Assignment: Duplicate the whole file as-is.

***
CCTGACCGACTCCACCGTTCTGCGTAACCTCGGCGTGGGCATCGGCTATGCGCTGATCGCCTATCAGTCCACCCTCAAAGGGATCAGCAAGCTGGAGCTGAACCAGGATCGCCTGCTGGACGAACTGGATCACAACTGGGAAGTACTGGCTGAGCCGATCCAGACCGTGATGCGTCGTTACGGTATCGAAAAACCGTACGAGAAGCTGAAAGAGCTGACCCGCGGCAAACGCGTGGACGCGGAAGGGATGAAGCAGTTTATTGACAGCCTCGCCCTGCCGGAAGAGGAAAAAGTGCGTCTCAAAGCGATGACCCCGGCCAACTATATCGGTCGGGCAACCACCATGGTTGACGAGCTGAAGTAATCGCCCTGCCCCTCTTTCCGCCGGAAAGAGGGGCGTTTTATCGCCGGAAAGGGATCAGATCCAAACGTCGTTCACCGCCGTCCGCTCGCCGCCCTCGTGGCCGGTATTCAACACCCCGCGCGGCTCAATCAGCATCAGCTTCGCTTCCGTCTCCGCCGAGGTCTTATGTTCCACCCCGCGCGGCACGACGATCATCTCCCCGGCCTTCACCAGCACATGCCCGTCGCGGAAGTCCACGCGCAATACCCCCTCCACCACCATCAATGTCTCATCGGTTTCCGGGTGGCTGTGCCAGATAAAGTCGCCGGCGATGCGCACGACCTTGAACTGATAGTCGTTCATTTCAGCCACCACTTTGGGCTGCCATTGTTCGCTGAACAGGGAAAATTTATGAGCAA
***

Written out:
CCTGACCGACTCCACCGTTCTGCGTAACCTCGGCGTGGGCATCGGCTATGCGCTGATCGCCTATCAGTCCACCCTCAAAGGGATCAGCAAGCTGGAGCTGAACCAGGATCGCCTGCTGGACGAACTGGATCACAACTGGGAAGTACTGGCTGAGCCGATCCAGACCGTGATGCGTCGTTACGGTATCGAAAAACCGTACGAGAAGCTGAAAGAGCTGACCCGCGGCAAACGCGTGGACGCGGAAGGGATGAAGCAGTTTATTGACAGCCTCGCCCTGCCGGAAGAGGAAAAAGTGCGTCTCAAAGCGATGACCCCGGCCAACTATATCGGTCGGGCAACCACCATGGTTGACGAGCTGAAGTAATCGCCCTGCCCCTCTTTCCGCCGGAAAGAGGGGCGTTTTATCGCCGGAAAGGGATCAGATCCAAACGTCGTTCACCGCCGTCCGCTCGCCGCCCTCGTGGCCGGTATTCAACACCCCGCGCGGCTCAATCAGCATCAGCTTCGCTTCCGTCTCCGCCGAGGTCTTATGTTCCACCCCGCGCGGCACGACGATCATCTCCCCGGCCTTCACCAGCACATGCCCGTCGCGGAAGTCCACGCGCAATACCCCCTCCACCACCATCAATGTCTCATCGGTTTCCGGGTGGCTGTGCCAGATAAAGTCGCCGGCGATGCGCACGACCTTGAACTGATAGTCGTTCATTTCAGCCACCACTTTGGGCTGCCATTGTTCGCTGAACAGGGAAAATTTATGAGCAA